The court denied a motion for sanctions filed by a creditor involved in a long-standing dispute with the debtor. The debtor’s post-petition publication of potentially defamatory material about the creditor was inappropriate, but likely within his free speech rights. The creditor could pursue state-court remedies if warranted.
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The court denied confirmation of the debtors’ Chapter 12 plan because it was not feasible and it proposed to amortize short-term notes secured by personal property over 25 years. That lengthier term deprived the lender of the benefit of its bargain.
An unsecured junior lien on the debtor’s residential real estate may be avoided after the debtor completes Chapter 13 plan payments. The case law in the Eighth Circuit, interpreting Nobelman, permits wholly unsecured liens to be stripped off.
The proceeds of an insurance policy covering the debtor’s directors and officers could be used to pay the settlement in a district court lawsuit. The debtor’s interest in the proceeds was subordinate, so the disbursement of the proceeds would not affect the bankruptcy estate.
The findings underlying judgments entered against the debtor by a Florida court awarding damages to the plaintiffs for conversion and civil theft were sufficient to except those debts from discharge under the larceny prong of § 523(a)(4).
The debtor objected to several proofs of claim by the same creditor. The court denied some of the claims because the claimant failed to meet his burden of proof in establishing the validity of the claims. Factual issues existed on the other claims, so they were set for trial.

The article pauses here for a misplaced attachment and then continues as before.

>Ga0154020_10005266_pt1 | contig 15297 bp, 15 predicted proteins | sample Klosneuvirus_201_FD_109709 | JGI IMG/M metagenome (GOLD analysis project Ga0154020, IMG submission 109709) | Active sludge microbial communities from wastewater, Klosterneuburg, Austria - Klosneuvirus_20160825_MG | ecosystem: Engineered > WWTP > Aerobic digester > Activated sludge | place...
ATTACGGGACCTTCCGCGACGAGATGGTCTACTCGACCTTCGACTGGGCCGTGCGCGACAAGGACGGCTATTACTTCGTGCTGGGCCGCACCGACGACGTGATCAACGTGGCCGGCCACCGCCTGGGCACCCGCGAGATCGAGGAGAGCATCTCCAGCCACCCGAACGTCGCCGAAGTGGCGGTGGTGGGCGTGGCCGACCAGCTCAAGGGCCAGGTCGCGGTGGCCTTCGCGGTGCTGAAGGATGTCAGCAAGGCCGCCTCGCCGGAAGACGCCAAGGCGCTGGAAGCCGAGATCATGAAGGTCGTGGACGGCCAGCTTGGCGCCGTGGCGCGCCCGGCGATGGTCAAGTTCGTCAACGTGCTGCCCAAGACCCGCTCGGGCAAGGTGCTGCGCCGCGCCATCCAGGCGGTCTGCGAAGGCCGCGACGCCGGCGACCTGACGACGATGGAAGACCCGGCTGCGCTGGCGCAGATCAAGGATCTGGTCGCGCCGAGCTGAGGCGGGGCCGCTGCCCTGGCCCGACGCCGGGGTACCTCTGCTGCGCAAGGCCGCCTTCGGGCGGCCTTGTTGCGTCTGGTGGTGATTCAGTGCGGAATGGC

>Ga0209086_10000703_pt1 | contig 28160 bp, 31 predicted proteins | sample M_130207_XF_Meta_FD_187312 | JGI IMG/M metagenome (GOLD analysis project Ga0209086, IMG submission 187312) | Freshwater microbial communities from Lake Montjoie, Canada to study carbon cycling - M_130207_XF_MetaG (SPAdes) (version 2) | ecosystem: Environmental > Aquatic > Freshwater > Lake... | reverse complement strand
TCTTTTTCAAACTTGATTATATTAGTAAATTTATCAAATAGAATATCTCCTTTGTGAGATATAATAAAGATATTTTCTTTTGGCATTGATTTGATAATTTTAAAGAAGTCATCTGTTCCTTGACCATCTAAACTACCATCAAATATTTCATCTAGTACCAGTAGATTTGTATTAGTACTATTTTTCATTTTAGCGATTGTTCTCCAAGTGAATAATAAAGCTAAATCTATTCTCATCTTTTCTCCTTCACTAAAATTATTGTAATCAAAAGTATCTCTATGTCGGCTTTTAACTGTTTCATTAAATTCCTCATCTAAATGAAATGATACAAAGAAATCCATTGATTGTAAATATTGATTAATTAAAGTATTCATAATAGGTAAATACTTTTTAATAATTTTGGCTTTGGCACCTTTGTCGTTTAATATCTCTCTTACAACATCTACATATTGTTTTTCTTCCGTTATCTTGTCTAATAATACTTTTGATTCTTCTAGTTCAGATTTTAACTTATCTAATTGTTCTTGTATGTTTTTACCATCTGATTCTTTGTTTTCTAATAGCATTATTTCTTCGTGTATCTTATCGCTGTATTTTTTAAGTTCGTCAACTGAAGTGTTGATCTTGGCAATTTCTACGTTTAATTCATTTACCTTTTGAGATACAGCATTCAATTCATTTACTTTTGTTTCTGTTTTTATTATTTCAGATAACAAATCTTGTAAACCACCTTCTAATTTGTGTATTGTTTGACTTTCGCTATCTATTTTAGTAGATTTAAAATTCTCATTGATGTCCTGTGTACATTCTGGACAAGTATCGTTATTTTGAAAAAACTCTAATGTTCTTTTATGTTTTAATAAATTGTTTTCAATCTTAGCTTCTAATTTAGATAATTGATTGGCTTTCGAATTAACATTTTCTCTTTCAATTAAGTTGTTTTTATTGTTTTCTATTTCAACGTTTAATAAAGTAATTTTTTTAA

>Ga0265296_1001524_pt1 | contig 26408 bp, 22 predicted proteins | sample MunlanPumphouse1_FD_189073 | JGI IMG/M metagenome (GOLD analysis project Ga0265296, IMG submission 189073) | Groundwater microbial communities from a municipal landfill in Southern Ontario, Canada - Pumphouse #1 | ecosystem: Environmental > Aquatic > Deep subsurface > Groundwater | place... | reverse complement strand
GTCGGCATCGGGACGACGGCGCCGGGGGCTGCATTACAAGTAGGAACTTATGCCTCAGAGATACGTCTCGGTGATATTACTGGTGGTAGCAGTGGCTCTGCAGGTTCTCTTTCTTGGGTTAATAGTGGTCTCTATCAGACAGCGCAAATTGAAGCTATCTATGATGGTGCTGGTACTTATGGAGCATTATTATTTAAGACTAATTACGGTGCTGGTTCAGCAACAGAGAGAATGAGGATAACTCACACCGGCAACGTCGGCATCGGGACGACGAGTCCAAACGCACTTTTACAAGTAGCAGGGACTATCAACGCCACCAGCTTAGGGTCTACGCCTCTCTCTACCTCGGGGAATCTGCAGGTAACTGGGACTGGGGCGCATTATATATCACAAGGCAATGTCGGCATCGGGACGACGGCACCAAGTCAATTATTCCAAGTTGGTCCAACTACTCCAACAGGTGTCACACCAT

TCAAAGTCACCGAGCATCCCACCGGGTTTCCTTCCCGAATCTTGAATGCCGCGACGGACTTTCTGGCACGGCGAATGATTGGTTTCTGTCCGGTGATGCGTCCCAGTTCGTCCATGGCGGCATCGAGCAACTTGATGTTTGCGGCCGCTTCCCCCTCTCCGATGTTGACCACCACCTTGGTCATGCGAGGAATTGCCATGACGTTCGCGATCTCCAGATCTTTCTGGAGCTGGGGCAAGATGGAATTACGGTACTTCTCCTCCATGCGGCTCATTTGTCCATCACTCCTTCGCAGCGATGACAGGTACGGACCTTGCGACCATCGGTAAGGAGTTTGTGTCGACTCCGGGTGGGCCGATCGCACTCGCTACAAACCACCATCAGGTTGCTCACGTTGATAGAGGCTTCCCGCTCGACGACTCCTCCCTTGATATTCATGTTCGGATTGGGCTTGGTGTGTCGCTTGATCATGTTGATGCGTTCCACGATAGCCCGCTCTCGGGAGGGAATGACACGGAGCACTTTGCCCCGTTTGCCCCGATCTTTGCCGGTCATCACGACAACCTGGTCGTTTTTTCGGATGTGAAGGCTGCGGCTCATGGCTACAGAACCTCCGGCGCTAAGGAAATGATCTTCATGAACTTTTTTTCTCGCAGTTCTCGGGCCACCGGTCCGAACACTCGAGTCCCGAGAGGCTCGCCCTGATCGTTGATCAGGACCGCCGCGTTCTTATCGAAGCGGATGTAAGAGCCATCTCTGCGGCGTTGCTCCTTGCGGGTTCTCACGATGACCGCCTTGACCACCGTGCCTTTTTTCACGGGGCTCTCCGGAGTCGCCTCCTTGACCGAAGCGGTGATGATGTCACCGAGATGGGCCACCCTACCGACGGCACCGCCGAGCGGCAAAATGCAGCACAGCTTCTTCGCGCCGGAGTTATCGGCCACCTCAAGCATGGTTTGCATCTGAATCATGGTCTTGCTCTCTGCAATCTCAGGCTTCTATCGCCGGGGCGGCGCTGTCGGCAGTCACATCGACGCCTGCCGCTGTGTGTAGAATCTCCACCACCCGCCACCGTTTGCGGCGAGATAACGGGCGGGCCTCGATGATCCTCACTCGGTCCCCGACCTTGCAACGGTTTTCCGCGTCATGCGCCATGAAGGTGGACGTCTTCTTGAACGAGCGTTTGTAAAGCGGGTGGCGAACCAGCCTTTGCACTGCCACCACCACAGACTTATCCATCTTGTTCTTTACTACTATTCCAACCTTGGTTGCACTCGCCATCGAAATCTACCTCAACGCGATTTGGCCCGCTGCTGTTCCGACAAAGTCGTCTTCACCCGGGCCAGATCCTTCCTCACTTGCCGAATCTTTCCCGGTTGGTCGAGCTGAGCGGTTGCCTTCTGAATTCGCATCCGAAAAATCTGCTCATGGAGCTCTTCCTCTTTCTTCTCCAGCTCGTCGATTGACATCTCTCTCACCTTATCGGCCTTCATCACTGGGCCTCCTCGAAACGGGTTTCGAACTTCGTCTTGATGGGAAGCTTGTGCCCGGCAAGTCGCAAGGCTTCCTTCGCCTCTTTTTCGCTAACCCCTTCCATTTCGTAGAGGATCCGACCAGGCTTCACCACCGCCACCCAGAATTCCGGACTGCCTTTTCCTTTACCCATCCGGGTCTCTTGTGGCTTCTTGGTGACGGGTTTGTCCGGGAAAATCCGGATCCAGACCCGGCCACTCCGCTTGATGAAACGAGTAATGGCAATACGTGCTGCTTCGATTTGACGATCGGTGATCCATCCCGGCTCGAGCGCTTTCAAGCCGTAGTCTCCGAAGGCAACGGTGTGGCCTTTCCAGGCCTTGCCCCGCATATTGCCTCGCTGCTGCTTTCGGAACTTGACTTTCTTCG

The super-priority administrative expense claim granted to the IRS in exchange for the debtor’s use of cash collateral in its Chapter 11 case did not survive the case’s conversion to Chapter 7. The IRS’s lien was subordinated by the terms of § 724(b).
The court reduced the fees awarded to counsel for the committee of unsecured creditors in a Chapter 11 case in which a trustee had been appointed. The court found the committee had unnecessarily involved itself in matters better left to the trustee.
The court denied the corporate defendants’ motion to quash and motion for protective order, ruling (1) the out-of-state defendants should be deposed in Nebraska and (2) the topics to be covered in the deposition were relevant for purposes of discovery.
The court granted a protective order for the deposition of an out-of-state defendant in an action to recover an account receivable. The defendant’s counterclaim did not alter the general rule that defendants should be deposed in their home states.